Your liver has to metabolize everything you eat or are exposed to. The liver is one of the most important components of the gastrointestinal system. It is responsible for the processing of carbohydrates, fats, synthesizing essential substances such as: bile, glycogen, and proteins. The liver is also the body’s primary site of detoxification, of both environmental and metabolic toxins (poisons). The liver is the detoxification site of the body for impurities in the blood, whether they are chemical, bacterial, or allergic.
Immune & Detox
Hepatocytes play a huge role in the immune system, they synthesize 50% of the lymph fluid, as well as 95% of plasma proteins-albumin and globulin. Globulin is the backbone for the immune systems antibodies. The liver also is responsible for the ability of the blood to clot (coagulation).
Kupffer cells line the vessels in the liver; these cells engulf bacteria, toxins, and other foreign matter that come from the intestines. 99% of bacteria escapees are trapped here. When the quantity of colon particulate matter/debris increases, there is a corresponding increase in Kupffer cells- but there are limitations, and eventually a toxic bowel will overwhelm the capacity of the liver. Kupffer cells also trap: bacterial and fungal toxins, large antigenic/allergic molecules and antigen-allergy complexes.
Hepatocytes detox the body through an elaborate microsomal enzyme system (P-450), detoxifying potentially poisonous compounds: herbicides, pesticides, industrial chemicals, food additives, hydrocarbons, metals, pharmaceutical medications, plant toxins, and alcohol. Liver enzyme systems also metabolize/detox our own hormones such as estrogen, testosterone, insulin, cortisol, and adrenaline.
Digestion & Cholesterol & Bile
The Liver is responsible for making bile, which is composed of bile salts (cholesterol, lecithin, and bilirubin) which emulsifies and allows the absorption of fats. Bile imbalances, leading to gallstones is caused from too much cholesterol and too little lecithin; a diet too high in: fat and sugar, and too low in fiber. Imbalances in bile leads to poor fat soluble vitamin absorption and poor essential fatty acid absorption.
Liver cells (Hepatocytes) make cholesterol. Cholesterol is the base molecule that eventually becomes adrenal hormones and sex hormones (estrogen, testosterone, progesterone, etc.). Cholesterol also has an important role as and antioxidant in cell membranes, reducing free radical pathology.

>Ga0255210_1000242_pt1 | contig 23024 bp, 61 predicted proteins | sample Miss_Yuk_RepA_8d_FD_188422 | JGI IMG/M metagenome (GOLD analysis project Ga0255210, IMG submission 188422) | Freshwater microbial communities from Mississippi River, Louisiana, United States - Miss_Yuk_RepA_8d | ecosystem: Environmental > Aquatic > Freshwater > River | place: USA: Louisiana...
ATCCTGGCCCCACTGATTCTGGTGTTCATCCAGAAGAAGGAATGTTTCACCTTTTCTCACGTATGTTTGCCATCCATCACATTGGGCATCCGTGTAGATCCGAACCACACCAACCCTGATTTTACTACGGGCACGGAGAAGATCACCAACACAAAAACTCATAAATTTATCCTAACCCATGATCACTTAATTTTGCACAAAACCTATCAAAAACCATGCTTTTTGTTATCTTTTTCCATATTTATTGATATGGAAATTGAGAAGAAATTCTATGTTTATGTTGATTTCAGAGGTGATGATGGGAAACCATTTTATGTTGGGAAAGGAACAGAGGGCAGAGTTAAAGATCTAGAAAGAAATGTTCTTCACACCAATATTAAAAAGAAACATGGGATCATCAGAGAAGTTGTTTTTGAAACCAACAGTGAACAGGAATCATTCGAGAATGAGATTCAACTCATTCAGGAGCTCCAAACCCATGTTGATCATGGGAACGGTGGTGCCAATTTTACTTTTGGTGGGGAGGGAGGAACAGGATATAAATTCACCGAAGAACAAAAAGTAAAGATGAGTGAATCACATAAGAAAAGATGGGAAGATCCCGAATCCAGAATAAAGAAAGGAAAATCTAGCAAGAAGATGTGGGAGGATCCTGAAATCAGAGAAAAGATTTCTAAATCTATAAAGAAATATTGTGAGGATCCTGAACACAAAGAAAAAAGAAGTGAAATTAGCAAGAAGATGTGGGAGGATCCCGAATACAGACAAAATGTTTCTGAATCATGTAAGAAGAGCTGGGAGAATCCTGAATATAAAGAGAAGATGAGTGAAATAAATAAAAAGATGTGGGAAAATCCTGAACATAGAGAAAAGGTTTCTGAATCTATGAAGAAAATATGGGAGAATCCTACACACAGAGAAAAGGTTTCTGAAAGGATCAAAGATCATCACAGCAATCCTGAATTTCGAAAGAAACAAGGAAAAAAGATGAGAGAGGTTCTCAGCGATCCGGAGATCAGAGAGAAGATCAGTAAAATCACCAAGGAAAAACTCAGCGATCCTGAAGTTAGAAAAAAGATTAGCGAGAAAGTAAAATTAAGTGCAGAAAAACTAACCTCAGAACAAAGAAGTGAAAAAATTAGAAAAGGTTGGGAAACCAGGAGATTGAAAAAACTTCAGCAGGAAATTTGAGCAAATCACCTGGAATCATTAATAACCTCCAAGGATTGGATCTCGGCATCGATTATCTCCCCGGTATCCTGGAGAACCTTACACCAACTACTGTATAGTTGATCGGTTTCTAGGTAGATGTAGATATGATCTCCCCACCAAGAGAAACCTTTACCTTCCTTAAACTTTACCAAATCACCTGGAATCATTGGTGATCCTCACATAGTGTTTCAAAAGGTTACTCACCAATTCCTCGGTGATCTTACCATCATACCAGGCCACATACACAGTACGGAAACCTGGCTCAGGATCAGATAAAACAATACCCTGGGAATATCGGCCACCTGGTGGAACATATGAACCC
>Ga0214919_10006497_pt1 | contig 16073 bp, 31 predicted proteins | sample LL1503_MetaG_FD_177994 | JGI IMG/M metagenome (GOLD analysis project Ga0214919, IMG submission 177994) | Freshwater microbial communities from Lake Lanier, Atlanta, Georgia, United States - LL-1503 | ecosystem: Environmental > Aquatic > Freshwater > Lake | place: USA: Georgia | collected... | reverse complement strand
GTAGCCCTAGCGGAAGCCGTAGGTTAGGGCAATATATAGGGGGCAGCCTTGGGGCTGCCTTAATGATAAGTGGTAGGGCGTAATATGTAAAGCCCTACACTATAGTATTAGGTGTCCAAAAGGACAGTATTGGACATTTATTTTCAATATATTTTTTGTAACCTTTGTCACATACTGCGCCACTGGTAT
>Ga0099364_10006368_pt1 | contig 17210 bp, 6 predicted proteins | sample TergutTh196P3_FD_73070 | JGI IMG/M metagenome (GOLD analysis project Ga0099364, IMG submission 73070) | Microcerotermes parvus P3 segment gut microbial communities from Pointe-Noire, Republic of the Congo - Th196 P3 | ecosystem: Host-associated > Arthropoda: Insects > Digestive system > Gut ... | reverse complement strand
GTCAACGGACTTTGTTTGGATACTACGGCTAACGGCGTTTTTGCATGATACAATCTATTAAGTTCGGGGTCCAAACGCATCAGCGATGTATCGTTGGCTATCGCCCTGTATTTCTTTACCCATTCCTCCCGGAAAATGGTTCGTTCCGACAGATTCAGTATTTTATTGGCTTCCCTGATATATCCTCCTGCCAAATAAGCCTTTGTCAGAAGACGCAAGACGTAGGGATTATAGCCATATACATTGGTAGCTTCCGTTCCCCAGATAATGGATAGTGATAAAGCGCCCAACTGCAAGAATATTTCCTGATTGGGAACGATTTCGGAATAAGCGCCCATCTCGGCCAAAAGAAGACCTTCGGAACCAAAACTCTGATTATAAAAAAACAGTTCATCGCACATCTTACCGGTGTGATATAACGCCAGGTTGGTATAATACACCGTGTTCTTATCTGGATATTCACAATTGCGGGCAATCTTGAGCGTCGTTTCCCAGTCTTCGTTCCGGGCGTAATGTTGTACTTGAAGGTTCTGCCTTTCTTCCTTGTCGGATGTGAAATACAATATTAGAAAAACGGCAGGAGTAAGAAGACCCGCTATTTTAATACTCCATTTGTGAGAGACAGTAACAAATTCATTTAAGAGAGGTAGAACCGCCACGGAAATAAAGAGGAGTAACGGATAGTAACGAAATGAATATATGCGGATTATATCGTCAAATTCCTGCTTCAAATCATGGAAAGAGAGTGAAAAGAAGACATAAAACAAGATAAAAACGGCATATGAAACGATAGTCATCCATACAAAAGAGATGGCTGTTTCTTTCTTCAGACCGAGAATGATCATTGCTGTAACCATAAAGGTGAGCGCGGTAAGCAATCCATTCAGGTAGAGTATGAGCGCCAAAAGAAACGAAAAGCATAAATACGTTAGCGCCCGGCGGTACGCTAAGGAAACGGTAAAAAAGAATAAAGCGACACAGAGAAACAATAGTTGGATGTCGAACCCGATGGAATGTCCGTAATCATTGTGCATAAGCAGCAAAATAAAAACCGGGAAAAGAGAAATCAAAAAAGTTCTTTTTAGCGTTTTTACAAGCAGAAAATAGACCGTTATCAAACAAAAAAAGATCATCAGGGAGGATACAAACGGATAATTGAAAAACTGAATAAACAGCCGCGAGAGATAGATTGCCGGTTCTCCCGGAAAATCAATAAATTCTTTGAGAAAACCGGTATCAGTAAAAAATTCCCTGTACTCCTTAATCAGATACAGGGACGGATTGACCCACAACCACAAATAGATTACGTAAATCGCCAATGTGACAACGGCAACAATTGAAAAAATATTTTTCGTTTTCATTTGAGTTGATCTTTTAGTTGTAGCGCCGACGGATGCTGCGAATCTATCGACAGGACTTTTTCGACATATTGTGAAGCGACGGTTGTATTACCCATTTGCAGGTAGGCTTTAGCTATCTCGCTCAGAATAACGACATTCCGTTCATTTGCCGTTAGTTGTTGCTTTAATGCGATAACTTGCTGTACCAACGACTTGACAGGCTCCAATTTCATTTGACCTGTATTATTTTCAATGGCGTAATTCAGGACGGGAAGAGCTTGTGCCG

The liver produces 60% of the useable energy derived from the metabolism of dietary fat. The liver also regulates blood sugar levels, converting glucose to glycogen (allowing sugar storage & removing excess sugar from the blood). The liver can also increase blood sugar levels by converting protein to glucose. The same cascade that the liver uses to make Cholesterol, it also makes CoQ10, which is important in cellular energy production.
The liver’s work is never done. It stores vitamins B-12, A, and D, and the mineral iron (as ferritin). It converts B vitamins from their in-active to active forms (i.e. B-6, pyridoxine to pyridoxal-5 phosphate). If your liver is overworked and sluggish you may not respond to inactive forms of the B vitamins, you may require activated forms. The liver makes glucose tolerance factor (GTF) which increases the function of insulin at the cellular level; as well as making glutathione, a critical antioxidant.
A Tired, Sluggish Liver
By now we can begin to understand that the liver is a busy, busy organ. A toxic bowel (i.e. constipation, etc.) leaks poisons into the bloodstream that travel down to the portal vein, and into the liver. If your liver is forced to take over your bowels work, its ability to detoxify the body will be compromised. Harmful substances then escape into the blood and circulate, injuring tissue and diminishing health.
Symptoms of a sluggish liver may include:
Achy joints and muscles
Slow wound healing
Elevated Blood Pressure
Intolerant to fatty foods